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By Corey S. Powell

Science is full of zeroes. Light has zero mass. Neutrons have zero charge. A mathematical point has zero length. Those zeroes might be unfamiliar, but they follow a consistent logic. All represent the absence of a certain quality: mass, electric charge, distance.

Then there is the puzzling case of absolute zero.

We tend to think of hot and cold as relative things. A cup of hour-old tea, for example, is colder than the fire on your stove but hotter than an ice cube. Absolute zero represents the coldest possible temperature, which defies the this-versus-that pattern.

Stranger still, absolute zero isn’t even zero on the temperature scales used by nonscientists. It’s minus 273.15 degrees on the Celsius scale, or minus 459.67 degrees Fahrenheit.

How can there be a lowest temperature?

The key to decoding absolute zero is understanding what temperature is. It’s simply a measure of how fast the atoms or molecules within a substance are moving — or, to be more precise, the average kinetic energy of those particles.

Think of it as a game of atomic dodgeball. When the ball hits you, you feel its energy. Trillions and trillions of those dodgeball hits, happening on an invisibly small scale, are what we perceive as temperature.

Fast-moving atoms hit hard, which we feel as a high temperature. When a hot object touches a cold object, the faster, hotter atoms impart some of their velocity to the slower, colder ones. The hot object cools. The cool object grows warmer.

Now the zero in absolute zero makes sense: Absolute zero is the temperature at which the particles in a substance are essentially motionless. There’s no way to slow them down further, so there can be no lower temperature.

Does everything stop moving at absolute zero? Not quite. Atoms aren’t entirely still; they wobble as a result of effects related to quantum physics. And, of course, the activity within each atom continues no matter how cold it gets. Electrons keep moving, as do protons and neutrons.

Who discovered absolute zero?

Guillaume Amontons, a French inventor who lost his hearing in childhood and never went to college, figured out the basic concept in 1702. His experiments showed that air pressure is proportional to temperature, and he deduced that there was a minimum temperature at which pressure would drop to nothing. He even made an estimate of that temperature, minus 240 degrees C — remarkably close to the actual value.

In 1848, the Scottish-Irish physicist William Thomson, better known as Lord Kelvin, extended Amontons’ work, developing what he called an “absolute” temperature scale that would apply to all substances. He set absolute zero as 0 on his scale, getting rid of the unwieldy negative numbers. Physicists now rely on the Kelvin (K) scale for temperature measurements.

Where is the coldest place in the universe?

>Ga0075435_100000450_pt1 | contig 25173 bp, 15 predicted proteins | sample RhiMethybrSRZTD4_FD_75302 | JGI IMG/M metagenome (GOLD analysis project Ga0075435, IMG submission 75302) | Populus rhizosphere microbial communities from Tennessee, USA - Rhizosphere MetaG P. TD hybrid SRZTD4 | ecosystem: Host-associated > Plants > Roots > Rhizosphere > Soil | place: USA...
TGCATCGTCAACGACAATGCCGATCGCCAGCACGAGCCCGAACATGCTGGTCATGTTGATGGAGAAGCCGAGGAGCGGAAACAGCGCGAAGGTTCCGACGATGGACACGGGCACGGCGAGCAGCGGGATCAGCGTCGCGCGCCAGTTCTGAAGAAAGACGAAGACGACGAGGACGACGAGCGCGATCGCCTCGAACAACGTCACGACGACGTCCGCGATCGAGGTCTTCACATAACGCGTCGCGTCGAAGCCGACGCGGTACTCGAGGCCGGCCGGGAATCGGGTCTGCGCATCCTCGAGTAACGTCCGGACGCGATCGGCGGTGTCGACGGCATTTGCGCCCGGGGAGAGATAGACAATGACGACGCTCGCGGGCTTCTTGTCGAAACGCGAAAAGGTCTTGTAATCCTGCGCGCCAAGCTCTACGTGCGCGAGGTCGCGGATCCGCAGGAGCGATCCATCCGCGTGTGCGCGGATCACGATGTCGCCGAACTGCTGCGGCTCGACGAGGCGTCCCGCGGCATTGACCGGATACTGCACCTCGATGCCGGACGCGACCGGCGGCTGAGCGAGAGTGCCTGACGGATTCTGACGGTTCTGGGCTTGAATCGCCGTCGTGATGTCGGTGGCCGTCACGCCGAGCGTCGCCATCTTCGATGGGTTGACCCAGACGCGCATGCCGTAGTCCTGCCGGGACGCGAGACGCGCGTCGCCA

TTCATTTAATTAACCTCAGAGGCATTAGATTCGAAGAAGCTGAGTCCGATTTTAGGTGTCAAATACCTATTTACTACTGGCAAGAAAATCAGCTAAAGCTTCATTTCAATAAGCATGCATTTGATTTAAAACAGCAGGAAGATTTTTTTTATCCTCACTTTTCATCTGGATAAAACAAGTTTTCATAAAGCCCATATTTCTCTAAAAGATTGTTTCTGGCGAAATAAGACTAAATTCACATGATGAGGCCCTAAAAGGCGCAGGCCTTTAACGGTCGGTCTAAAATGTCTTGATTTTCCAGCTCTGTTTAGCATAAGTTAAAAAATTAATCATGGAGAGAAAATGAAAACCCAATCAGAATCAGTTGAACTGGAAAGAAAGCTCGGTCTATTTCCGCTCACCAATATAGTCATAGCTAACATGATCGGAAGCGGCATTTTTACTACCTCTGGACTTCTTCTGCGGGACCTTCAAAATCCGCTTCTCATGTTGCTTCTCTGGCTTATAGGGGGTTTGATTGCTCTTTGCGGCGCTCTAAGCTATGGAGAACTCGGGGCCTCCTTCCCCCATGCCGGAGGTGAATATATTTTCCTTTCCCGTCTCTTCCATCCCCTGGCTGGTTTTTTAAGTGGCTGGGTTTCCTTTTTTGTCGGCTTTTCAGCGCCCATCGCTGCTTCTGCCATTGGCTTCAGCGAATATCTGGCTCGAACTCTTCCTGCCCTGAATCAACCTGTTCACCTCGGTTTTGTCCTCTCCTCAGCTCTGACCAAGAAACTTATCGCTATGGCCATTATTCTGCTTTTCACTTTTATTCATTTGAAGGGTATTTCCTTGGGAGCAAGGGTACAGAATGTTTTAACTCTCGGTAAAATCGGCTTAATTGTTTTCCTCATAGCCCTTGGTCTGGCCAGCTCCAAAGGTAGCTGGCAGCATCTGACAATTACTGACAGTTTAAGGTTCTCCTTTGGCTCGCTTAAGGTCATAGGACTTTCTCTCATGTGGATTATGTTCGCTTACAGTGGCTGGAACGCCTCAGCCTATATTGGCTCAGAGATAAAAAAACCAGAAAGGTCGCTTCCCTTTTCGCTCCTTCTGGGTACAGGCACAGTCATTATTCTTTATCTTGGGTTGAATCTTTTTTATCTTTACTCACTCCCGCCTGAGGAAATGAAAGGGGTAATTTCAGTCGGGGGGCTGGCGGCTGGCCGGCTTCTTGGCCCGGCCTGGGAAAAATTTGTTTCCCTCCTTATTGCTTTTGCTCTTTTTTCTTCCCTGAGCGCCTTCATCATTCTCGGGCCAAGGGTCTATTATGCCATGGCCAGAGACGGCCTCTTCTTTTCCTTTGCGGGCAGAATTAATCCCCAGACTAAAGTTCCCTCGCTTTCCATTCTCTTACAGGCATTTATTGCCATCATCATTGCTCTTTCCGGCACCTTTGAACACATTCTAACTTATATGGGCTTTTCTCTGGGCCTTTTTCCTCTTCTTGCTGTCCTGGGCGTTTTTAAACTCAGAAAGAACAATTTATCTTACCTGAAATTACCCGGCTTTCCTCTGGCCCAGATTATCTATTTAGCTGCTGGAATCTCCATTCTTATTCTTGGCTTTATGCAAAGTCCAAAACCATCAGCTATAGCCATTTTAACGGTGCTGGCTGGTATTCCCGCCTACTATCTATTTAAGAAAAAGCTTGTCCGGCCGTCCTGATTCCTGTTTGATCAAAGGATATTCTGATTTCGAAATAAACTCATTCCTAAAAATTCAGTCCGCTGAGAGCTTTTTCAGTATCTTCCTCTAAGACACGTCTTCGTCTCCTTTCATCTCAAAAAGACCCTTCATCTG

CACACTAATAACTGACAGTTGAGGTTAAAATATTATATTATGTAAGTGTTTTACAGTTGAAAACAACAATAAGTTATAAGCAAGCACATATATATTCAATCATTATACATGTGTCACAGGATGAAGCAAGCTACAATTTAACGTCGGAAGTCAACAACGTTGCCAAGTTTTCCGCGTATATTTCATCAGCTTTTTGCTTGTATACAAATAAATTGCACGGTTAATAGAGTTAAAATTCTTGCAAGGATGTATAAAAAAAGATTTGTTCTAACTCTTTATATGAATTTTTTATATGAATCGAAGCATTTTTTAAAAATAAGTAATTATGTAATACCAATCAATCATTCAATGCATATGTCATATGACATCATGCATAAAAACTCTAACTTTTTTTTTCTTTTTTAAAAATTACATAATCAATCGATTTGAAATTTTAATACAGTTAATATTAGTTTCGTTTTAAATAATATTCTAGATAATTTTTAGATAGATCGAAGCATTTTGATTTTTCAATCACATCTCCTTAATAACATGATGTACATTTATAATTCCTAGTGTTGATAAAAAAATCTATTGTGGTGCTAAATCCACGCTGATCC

The energy left over from the Big Bang warms the whole universe, keeping it well above absolute zero. The average temperature of space is 2.74 Kelvin, or minus 454.7 degrees F.

Surprisingly, some celestial objects are colder than empty space. An expanding cloud of gas called the Boomerang Nebula behaves like an interstellar refrigerator. With a temperature of about 1 K, it’s the coldest naturally occurring location in the cosmos.

But humans have gone colder than that right here on Earth. In 2003, researchers at MIT used laser beams to slow sodium atoms, cooling them to one-half of a billionth of a degree above absolute zero. That’s still the world record.

The coldest place beyond Earth is artificial, too. Last summer, astronauts activated an experiment called the Cold Atom Lab aboard the International Space Station. The lab has attained temperatures 30 million times lower than empty space. “I’ve been working on this idea, off and on, for over 20 years,” says Robert Thompson of NASA’s Jet Propulsion Lab, one of the researchers who devised the experiment. “It feels incredible to witness it up and operating.”

What happens when matter gets that cold?

If Thompson sounds excited, it’s because ultra-cold atoms behave in fascinating and potentially useful ways. For one thing, they lose their individual identities, fusing to form a bizarre state of matter called a Bose-Einstein condensate.

“We have folks aiming to use condensates to do practical things like improving satellite navigation, while others are trying to test fundamental theories of physics or to simulate the physics of the early universe,” Thompson says.

Close to absolute zero, it’s also possible to manipulate chemical reactions in ways that are impossible under other conditions.

Last spring, Harvard chemist Kang-Kuen Ni assembled a molecule directly from two low-temperature, slow-moving atoms, making it the smallest chemistry experiment ever conducted. Under such conditions, the subtle effects of quantum physics become plain to see. “At these ultracold temperatures, we can actually observe the wave nature of atoms and molecules,” she says.

Next, Ni hopes to explore undiscovered rules of chemistry and to design new molecules. Other likely applications of absolute-zero experiments include precision sensors and clocks — maybe even the ultra-powerful quantum computers that tech companies keep promising. In the field of ultra-cold research, you might say the bottom is the limit.

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